Into this scene stepped Burke and Hare, a pair of Irishmen who had both worked as navvies on the Union Canal. Burke had also worked as a cobbler, while Hare’s partner, Margaret Laird, ran a boarding house in Tanner’s Close, one of the narrow passages in the West Port, in Edinburgh’s Old Town. The pair met when Burke and his partner, Helen McDougal, moved into the house.

When Donald, an old man also living in the lodging house, died in his sleep, Hare saw an opportunity. Donald owed four pounds for his rent and so Burke and Hare took his body to Dr Knox’s anatomy school at Surgeons’ Square. When they received seven pounds and ten shillings for the corpse, their course was set.

Rather than wait for another lodger to die of natural causes, Burke and Hare enticed Abigail Simpson, an elderly woman from Gilmerton, just outside Edinburgh, into the boarding house. Simpson was already ‘tipsy’ and, when plied with more drink, she fell into a deep sleep. In the morning, Burke and Hare suffocated her and sold her body to Knox’s medical school for ten pounds.

Simpson’s murder saw the debut of the technique for which the killers are best known – ‘burking’. While Hare covered the victim’s mouth and nose, Burke would throw his weight across their chest, restricting their diaphragm and stopping them from struggling.

Burking their victims allowed the pair to avoid inflicting more obvious injuries – such as large cuts or broken bones – which could have aroused suspicions at the medical school or allowed their victims to scream.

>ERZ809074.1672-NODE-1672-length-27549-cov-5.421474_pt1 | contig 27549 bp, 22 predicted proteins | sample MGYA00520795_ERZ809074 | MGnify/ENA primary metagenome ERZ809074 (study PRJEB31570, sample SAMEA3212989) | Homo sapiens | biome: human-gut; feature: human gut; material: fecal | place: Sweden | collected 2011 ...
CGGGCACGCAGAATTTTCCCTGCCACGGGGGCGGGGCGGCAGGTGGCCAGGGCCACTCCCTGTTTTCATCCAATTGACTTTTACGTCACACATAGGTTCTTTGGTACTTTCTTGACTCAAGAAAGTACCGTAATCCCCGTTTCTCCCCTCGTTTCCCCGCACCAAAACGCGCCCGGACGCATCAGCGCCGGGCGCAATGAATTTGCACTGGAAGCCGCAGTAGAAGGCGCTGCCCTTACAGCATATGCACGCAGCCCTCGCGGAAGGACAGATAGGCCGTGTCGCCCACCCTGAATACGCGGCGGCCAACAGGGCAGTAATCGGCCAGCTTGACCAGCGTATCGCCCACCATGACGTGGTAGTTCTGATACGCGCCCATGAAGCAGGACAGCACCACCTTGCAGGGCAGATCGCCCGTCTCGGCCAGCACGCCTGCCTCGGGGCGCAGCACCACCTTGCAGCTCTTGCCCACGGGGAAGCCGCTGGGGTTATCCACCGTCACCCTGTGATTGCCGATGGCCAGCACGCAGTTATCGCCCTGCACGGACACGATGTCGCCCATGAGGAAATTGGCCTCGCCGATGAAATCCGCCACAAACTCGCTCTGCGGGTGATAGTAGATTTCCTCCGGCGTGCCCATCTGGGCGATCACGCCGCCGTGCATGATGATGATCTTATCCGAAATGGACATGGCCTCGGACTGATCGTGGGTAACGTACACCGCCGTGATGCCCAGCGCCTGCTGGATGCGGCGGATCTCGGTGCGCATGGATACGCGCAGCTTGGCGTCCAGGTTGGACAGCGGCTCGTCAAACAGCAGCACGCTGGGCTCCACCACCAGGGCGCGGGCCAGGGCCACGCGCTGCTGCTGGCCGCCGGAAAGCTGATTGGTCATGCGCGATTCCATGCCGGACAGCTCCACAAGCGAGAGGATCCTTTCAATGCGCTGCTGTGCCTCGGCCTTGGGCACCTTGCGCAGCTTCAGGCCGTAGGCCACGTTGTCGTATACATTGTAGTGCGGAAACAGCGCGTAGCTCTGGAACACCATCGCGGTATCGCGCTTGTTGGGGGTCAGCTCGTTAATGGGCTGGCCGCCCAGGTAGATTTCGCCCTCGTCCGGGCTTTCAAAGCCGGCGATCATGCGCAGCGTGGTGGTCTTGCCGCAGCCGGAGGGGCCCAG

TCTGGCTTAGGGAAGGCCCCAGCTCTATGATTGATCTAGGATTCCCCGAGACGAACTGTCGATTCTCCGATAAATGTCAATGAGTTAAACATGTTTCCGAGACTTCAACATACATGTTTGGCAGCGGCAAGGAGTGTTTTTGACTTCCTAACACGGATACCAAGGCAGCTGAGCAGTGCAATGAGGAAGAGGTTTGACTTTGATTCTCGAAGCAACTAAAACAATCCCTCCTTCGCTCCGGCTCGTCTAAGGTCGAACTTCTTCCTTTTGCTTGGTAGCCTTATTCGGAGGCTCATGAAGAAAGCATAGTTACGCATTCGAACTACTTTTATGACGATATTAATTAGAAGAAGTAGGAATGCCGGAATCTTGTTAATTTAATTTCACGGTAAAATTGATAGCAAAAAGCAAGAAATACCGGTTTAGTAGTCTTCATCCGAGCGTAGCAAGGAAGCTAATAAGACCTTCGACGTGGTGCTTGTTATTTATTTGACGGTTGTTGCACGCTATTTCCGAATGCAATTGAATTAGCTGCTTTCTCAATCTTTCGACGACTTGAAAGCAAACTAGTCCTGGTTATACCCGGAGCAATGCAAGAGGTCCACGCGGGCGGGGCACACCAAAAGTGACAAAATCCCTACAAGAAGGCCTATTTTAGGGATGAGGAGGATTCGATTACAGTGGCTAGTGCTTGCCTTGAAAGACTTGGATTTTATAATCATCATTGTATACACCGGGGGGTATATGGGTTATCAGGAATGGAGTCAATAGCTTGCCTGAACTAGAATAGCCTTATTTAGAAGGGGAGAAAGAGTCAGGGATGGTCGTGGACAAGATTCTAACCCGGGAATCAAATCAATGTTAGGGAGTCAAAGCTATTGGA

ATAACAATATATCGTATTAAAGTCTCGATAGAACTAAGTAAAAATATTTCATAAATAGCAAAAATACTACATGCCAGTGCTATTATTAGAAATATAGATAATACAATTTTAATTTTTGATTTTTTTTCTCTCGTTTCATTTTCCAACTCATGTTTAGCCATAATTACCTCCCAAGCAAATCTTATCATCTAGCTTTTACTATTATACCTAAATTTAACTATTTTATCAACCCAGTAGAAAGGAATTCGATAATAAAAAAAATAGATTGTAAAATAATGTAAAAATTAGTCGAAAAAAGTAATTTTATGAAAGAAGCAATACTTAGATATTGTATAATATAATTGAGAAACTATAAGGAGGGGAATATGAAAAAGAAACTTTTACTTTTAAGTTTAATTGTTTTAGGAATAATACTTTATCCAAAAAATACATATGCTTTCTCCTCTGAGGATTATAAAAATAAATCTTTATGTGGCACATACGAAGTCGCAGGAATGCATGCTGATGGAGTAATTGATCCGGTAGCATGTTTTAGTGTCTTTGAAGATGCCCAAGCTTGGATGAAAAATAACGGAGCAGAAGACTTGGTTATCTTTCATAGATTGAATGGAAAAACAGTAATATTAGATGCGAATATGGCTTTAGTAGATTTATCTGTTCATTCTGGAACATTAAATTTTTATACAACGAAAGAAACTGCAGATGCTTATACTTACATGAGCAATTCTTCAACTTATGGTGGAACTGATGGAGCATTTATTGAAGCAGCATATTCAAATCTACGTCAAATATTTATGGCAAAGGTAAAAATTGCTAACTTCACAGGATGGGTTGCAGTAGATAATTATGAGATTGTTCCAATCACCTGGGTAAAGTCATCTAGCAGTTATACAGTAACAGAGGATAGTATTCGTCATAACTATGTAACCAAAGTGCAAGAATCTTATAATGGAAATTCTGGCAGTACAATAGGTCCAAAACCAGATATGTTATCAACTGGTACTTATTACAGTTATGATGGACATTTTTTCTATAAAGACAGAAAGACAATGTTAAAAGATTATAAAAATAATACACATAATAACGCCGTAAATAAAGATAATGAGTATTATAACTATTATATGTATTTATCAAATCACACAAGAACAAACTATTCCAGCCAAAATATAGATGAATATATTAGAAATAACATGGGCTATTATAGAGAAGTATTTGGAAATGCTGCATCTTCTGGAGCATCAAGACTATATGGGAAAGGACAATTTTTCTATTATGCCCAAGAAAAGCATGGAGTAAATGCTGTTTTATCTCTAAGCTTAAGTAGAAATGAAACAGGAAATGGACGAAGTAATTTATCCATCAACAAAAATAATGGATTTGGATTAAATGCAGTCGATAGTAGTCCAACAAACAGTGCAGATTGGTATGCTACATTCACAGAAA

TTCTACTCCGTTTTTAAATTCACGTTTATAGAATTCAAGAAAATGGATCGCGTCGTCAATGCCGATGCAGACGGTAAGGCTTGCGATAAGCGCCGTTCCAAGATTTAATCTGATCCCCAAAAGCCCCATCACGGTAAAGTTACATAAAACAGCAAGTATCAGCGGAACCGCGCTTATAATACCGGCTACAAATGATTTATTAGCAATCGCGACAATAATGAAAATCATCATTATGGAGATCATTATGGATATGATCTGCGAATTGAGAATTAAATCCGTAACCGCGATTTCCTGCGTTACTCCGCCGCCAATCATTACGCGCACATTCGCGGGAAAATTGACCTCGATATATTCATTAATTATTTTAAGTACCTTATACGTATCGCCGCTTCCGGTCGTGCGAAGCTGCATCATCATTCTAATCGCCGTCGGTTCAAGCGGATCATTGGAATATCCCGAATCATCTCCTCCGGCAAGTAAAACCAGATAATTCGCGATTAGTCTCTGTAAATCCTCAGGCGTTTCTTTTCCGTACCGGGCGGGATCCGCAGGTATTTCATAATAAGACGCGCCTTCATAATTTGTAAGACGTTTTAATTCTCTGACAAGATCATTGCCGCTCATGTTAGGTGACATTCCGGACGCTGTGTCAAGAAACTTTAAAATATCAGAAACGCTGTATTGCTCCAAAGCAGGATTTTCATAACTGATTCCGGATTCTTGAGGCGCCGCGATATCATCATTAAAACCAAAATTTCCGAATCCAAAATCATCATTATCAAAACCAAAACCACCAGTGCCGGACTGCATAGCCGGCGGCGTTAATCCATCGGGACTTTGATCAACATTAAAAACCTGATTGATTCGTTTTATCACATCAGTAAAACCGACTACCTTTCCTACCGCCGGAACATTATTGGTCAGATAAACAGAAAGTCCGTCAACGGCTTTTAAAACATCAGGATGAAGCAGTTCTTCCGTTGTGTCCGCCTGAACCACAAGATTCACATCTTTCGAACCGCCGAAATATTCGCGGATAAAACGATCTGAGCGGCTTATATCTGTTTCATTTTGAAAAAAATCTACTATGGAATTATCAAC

As the months passed, Burke and Hare’s killing spree continued – but the murderers were becoming lax. The disappearance of Mary Haldane, a prostitute, didn’t go unnoticed by her daughter, Margaret, who came looking for her at Laird’s lodging house and met with the same fate as her mother.

‘Daft Jamie’, another well-known character in the Grassmarket, was murdered by the pair, but his corpse was recognised by some of the students at the medical school when it was unveiled for dissection. Knox is said to have denied the body was that of Daft Jamie, but began his lesson that day by dissecting the cadaver’s face.

Burke and Hare even resorted to killing one of Helen McDougal’s cousins, who had come to stay with them. This reckless thirst for victims was to be the pair’s undoing. Burke and McDougal had moved out of Laird’s boarding house and had begun taking in their own lodgers only a couple of closes away in the West Port.